I had a total FanGirl moment when meeting Alison Perry {Not Another Mummy Blog}, so much that I think I may have just kept looking at her during the 2 days and wanting to spend time talking but not knowing what to say.
Meeting Kate {Wit Wit Woo} was amazing. It's fair to say I didn't think I would ever be friends with Kate, she is waaaay out of my league but sitting and eating dinner with her on Friday and having a chat on Saturday made me realise that maybe I am good enough to be friends with someone like Kate. One thing I appreciate in life is people who make you feel good, just by being around them. Those people who let out this amazing energy and who you can look up to yet feel equal too at the same time.
Someone similar to Kate is Mari {Mari's World}. Again, someone who I look up to and I felt kind if honoured to be able to have a really lovely chat with her at the hotel on Friday. I would love to have the presence of Maris and really admire her.
And one of the highlights of the whole weekend was FINALLY meeting Helen {The Crazy Kitchen}. Oh my, she didn't disappoint. If I could have spent every minute of Britmums with Helen then I would have done. Seeing her face squished against the window at Wagamamas was more exciting than I ever thought it would be.

Meeting these 5 women made me realise that it's not a popularity contest. I never wanted to be one of those people who is looking for the next person to meet, to go home with a massive list of people I had short and quick conversations with. And looking at that list, and seeing that I met people who have been a big deal in my whole blogging "experience/life/journey" so far is perfect. And I feel quite fulfilled at that.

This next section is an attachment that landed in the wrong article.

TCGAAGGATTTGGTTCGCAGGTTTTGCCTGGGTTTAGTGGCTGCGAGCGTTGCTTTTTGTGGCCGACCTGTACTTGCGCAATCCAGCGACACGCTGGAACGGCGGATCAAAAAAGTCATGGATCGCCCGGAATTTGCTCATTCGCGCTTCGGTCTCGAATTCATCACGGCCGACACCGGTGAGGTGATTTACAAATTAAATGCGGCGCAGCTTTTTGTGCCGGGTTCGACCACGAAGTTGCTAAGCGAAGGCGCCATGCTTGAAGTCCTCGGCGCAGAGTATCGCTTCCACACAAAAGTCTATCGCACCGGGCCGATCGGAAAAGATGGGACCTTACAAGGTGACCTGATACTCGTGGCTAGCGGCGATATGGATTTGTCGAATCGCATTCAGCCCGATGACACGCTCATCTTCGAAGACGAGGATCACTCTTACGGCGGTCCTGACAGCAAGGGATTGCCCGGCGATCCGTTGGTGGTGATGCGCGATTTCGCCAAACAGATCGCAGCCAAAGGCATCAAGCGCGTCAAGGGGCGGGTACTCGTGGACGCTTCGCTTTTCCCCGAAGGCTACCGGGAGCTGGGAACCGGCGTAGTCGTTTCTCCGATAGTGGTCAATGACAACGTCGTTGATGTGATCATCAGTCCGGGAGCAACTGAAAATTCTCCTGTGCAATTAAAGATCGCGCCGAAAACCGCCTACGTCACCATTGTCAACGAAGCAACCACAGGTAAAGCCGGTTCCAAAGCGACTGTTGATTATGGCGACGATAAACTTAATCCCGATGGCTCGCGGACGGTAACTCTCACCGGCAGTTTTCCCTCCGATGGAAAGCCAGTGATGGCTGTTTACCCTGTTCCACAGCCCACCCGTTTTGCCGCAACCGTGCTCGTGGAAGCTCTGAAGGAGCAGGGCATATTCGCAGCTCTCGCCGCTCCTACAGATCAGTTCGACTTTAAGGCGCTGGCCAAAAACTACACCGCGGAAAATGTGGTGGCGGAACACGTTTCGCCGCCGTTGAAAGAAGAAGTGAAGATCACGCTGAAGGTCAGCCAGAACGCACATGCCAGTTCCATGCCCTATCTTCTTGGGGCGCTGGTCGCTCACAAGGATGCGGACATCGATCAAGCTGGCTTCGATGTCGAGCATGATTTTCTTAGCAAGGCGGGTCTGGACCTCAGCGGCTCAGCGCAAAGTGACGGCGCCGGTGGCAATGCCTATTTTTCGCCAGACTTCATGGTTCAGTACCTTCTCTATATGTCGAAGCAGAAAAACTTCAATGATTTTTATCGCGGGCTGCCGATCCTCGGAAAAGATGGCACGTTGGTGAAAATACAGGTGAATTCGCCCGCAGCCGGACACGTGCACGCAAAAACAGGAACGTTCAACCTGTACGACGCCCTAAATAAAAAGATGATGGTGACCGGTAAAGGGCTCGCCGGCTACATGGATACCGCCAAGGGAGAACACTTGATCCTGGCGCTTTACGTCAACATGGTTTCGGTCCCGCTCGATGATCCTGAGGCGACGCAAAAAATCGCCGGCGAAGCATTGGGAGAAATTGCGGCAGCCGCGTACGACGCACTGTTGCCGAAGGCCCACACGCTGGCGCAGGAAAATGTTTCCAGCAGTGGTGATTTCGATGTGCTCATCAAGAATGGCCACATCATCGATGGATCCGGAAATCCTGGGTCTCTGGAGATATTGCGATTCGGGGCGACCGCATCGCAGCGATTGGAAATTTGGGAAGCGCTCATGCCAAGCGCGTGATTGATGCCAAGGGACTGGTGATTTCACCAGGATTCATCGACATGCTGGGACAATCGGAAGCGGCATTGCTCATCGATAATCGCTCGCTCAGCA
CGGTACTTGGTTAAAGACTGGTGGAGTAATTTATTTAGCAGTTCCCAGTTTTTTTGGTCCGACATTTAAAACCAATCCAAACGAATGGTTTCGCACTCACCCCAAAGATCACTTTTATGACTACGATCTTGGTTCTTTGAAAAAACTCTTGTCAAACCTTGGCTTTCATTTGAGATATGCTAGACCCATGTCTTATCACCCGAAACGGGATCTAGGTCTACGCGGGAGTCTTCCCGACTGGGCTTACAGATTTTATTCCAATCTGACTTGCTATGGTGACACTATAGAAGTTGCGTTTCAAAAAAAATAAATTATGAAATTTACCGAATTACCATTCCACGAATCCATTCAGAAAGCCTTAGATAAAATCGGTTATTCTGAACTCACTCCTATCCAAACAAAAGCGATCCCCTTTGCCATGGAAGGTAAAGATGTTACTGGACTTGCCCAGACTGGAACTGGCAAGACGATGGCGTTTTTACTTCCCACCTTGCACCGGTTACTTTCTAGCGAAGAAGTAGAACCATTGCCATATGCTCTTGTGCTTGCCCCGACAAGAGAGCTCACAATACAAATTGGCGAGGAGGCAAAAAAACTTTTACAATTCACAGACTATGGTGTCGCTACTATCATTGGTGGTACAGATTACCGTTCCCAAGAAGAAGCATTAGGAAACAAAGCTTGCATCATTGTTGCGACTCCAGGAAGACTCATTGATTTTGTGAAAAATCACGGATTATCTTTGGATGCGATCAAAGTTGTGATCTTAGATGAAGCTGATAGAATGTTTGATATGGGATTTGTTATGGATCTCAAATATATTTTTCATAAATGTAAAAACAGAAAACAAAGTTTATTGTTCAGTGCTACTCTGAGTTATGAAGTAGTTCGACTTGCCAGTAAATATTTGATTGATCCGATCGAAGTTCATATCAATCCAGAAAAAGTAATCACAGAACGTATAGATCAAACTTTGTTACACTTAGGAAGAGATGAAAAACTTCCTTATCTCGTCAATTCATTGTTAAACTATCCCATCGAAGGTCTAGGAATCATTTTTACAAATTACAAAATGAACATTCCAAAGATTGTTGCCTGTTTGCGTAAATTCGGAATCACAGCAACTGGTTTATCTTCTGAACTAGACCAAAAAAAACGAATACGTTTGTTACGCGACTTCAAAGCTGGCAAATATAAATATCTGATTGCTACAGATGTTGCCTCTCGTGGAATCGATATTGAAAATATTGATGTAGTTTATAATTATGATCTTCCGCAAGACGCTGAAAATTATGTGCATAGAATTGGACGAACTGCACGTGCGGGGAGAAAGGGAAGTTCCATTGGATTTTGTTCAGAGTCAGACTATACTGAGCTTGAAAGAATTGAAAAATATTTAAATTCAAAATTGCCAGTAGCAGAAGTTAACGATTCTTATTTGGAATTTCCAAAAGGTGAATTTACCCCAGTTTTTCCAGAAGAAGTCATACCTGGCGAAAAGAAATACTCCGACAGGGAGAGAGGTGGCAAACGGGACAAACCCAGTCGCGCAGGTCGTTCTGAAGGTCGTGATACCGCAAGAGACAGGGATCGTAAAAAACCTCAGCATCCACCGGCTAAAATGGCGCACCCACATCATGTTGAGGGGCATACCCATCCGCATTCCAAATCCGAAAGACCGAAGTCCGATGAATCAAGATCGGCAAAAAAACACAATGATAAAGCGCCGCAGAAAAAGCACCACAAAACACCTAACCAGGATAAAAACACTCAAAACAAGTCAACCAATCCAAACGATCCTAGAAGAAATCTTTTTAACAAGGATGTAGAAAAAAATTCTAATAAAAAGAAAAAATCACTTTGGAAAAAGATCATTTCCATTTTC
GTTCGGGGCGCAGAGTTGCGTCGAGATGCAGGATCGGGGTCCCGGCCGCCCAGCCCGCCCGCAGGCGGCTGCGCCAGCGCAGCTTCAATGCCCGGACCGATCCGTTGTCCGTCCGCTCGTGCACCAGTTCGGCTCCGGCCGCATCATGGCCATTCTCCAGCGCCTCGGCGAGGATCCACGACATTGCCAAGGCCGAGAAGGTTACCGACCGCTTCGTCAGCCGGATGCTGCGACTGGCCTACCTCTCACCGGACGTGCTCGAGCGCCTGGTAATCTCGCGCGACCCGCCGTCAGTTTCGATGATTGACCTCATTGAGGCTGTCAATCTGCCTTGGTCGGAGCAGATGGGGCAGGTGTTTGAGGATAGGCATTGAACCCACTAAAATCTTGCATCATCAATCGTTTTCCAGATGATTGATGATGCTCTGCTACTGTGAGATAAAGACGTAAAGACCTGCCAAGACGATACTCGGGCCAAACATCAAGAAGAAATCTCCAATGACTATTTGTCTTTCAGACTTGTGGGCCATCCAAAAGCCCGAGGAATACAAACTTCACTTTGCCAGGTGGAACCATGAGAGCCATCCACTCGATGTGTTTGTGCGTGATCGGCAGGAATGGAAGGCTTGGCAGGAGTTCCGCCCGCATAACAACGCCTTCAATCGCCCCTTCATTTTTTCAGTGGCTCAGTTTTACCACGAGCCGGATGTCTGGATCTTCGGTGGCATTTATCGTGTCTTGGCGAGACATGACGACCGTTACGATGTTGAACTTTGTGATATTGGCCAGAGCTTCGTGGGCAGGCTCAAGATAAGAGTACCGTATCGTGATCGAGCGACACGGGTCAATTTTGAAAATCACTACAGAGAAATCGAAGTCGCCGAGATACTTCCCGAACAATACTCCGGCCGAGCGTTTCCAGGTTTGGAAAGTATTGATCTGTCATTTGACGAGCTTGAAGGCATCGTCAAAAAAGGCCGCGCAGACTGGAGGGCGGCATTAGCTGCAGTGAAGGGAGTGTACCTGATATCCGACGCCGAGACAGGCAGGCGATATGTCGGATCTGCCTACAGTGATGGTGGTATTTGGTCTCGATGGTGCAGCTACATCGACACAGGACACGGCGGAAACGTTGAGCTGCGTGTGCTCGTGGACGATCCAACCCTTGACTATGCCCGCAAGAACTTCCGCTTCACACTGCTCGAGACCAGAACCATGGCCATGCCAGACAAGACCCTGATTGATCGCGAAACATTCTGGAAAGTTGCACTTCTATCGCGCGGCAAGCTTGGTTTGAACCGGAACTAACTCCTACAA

It doesn't matter whether or not people want to meet you, or even know who you are. It doesn't matter if people are saying bad things about you, it doesn't matter if you lose followers.
It doesn't matter if you meet 5 people or 55 people, or even 105 people.
What matters is being yourself, leaving and knowing that you didn't pretend to be someone you are not.
Looking back at who you met and being happy, and feeling in some kind of odd way that you have achieved something.
Feeling good about yourself that those you admire will talk to you, and do have time for you. And them living up to your expectations.

Ultimately, it doesn't matter that my Twitter feed didn't include any "I want to meet you" tweets, it doesn't matter that people looked at me and looked away, it doesn't matter that people didn't know I was there.
What mattered was that I have been able to leave feeling good about myself without all that.

Ultimately, I didn't go to Britmums to feel popular, or to be popular. I went to learn, and to come away with experience.

And of course to spend quality time with my best friends, which made that time even better.